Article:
By Esme Murphy

MINNEAPOLIS (WCCO) — News last week that Medtronic is buying an Irish firm and moving its headquarters to that country is prompting debate here in Minnesota and across the country.

Medtronic says it needs to make the move so that millions of dollars of overseas profits can be taxed at a lower rate. That has members of Congress asking if it’s time to either change the tax code or make it harder for companies to make this kind of a move.

Medtronic is essentially saying it has to move to Ireland so it can have more money to invest in the United States. Medtronic has structured its U.S. operations so it pays a lot less than the 35 percent corporate tax rate.

Medtronic pays about 18 percent. But its overseas profits would still be taxed at 35 percent if the company tried to bring that money back to the U.S.

Medtronic is not the only company that has either made or is considering this type of a move and the President and some members of Congress are proposing legislation that would bar companies from making this type of deal. Other members of Congress say this is a clear example of why an overhaul of the U.S. tax code is needed.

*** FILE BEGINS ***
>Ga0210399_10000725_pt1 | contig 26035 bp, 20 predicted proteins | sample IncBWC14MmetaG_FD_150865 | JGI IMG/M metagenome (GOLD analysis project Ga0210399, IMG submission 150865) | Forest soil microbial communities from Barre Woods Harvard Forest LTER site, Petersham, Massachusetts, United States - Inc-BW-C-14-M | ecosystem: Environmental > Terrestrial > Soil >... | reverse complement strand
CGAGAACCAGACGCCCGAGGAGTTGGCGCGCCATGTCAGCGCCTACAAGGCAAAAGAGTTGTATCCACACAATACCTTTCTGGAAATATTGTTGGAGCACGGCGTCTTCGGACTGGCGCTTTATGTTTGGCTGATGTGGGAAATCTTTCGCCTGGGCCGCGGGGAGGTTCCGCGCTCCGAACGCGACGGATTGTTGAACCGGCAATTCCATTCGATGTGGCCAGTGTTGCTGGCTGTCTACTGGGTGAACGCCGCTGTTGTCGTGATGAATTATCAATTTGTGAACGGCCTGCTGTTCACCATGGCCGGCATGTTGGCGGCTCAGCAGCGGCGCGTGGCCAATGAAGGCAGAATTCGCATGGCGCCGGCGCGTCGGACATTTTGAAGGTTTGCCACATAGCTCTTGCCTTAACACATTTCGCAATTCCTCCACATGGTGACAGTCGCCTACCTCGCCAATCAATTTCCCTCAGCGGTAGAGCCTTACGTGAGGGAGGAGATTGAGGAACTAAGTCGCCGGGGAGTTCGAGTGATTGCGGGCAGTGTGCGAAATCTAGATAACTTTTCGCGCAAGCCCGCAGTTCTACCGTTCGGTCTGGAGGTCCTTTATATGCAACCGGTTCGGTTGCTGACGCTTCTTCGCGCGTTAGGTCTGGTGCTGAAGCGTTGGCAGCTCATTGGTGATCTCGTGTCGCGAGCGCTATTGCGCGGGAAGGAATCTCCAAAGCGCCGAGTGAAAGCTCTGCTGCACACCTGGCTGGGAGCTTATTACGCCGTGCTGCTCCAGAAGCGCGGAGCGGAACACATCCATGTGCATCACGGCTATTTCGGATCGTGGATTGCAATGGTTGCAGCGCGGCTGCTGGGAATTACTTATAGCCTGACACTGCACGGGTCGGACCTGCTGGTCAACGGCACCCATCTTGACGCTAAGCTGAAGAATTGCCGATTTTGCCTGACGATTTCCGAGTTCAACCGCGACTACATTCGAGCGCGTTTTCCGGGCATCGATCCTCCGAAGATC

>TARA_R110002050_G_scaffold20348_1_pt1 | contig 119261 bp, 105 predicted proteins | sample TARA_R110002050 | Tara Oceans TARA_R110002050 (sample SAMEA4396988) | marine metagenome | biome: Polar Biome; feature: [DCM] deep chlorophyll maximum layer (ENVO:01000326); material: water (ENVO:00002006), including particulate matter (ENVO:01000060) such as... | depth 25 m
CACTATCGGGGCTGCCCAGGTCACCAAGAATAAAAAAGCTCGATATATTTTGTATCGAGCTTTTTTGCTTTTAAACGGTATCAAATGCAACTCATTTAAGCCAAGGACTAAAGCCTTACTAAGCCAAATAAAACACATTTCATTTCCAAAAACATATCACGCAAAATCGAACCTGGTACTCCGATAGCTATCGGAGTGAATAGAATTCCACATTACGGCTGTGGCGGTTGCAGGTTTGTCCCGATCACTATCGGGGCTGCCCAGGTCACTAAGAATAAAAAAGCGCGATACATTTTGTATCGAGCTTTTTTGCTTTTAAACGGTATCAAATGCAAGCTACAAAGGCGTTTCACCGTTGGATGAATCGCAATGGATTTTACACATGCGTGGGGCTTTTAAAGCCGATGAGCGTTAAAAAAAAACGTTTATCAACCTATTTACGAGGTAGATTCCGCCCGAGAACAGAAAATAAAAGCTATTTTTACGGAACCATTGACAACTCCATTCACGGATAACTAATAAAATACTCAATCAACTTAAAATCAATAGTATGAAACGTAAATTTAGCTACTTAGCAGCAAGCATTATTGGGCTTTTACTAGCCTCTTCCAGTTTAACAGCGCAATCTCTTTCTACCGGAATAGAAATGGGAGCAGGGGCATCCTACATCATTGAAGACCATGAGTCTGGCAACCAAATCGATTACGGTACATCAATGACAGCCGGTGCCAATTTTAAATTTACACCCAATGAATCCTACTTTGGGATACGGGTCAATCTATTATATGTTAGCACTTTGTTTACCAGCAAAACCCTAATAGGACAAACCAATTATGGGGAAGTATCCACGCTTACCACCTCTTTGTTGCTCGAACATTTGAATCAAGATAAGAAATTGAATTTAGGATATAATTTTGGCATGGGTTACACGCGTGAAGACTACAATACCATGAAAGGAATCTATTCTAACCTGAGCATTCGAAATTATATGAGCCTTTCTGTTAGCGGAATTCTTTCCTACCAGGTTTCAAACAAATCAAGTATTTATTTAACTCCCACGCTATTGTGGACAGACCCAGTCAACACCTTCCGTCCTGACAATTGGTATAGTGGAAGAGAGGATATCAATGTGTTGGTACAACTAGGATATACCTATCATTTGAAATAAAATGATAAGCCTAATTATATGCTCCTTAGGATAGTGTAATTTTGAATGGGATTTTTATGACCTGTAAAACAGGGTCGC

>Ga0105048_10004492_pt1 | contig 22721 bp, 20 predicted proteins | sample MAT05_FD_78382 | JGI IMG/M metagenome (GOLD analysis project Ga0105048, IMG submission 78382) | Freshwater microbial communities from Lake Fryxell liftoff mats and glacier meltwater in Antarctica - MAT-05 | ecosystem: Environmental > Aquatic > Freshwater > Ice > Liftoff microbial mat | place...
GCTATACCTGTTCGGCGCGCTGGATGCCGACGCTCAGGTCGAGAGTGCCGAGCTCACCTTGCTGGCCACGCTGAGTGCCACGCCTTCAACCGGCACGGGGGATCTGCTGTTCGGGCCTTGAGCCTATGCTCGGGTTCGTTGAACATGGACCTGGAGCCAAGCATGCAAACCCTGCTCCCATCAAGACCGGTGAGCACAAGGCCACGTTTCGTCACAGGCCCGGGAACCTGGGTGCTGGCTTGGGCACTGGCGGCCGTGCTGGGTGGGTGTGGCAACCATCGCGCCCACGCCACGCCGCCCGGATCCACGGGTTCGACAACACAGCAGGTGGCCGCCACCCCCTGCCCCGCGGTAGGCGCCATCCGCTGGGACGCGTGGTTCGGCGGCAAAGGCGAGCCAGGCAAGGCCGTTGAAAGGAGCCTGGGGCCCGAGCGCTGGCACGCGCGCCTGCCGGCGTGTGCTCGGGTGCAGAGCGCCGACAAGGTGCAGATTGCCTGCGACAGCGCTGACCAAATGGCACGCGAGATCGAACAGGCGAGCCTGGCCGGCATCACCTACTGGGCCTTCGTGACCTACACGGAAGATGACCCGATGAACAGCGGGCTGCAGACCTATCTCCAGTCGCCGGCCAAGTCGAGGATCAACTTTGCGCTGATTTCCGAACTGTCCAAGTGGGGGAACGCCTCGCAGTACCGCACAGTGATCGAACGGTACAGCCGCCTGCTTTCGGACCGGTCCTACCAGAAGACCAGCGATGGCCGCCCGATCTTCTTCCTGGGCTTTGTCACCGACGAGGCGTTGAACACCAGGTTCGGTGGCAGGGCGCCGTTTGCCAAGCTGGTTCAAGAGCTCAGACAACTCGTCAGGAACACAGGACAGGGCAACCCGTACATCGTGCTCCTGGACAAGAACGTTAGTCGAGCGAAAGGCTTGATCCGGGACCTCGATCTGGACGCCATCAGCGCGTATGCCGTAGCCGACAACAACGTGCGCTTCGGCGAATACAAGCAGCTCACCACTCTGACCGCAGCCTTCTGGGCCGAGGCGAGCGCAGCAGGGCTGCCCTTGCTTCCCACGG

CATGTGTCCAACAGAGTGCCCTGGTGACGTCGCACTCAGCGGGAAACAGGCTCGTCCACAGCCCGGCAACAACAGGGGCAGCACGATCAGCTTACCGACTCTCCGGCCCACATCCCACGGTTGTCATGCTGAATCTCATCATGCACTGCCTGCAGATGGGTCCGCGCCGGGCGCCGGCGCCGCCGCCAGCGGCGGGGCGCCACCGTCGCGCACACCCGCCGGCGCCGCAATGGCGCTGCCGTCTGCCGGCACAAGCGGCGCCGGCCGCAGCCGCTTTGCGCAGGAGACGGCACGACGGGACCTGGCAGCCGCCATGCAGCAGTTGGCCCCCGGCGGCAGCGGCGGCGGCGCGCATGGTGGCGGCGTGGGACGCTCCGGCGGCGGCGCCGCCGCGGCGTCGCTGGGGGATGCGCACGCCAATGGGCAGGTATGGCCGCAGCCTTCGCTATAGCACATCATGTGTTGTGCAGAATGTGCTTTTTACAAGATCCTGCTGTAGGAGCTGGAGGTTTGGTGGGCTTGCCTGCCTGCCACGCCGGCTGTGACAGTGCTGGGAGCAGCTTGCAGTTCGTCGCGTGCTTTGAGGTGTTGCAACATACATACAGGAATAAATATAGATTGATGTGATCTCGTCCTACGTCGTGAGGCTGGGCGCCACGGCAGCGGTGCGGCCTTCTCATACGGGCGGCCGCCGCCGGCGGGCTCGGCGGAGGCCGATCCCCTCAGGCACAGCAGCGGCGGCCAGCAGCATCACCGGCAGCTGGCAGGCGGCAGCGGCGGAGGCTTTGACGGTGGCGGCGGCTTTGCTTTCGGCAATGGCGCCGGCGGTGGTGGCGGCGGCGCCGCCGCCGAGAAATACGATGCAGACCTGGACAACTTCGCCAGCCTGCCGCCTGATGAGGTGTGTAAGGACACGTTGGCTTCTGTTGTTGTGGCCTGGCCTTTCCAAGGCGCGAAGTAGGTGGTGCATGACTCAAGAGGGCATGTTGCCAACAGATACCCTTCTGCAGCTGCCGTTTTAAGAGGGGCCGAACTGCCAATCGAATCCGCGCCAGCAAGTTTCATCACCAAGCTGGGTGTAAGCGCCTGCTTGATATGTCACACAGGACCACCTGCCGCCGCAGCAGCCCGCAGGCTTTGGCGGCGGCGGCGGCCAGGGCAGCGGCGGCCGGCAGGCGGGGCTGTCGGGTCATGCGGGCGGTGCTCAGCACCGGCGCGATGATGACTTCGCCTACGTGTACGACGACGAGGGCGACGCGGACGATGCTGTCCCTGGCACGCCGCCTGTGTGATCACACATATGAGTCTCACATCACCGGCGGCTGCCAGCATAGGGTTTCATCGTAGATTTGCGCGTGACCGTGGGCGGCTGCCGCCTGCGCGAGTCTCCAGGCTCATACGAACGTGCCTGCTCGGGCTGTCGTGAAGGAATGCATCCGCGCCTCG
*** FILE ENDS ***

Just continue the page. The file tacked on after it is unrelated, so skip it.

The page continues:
Minnesota Congressman Erik Paulsen is a member of the House Committee on Ways and Means, which oversees US tax policy. He appeared on WCCO Sunday Morning.

“It clearly shows we need to fix a broken tax code. There are two issues here. The United States has the highest corporate rate in the industrialized world and two, we charge a toll and a penalty for any companies that sell to their customers overseas. If they want to bring those earnings home we penalize and we charge a toll on those earnings. Other countries don’t do that and as a result we are seeing those companies move overseas,” Paulsen said.

The deal between Metronic and Covidien is expected to be completed later this year. But the merger agreement says either company can call off the deal if Congress changes regulations or tax policy.

You can watch WCCO Sunday Morning every Sunday with Esme Murphy and Matt Brickman at 6 a.m. and 10:30 a.m.


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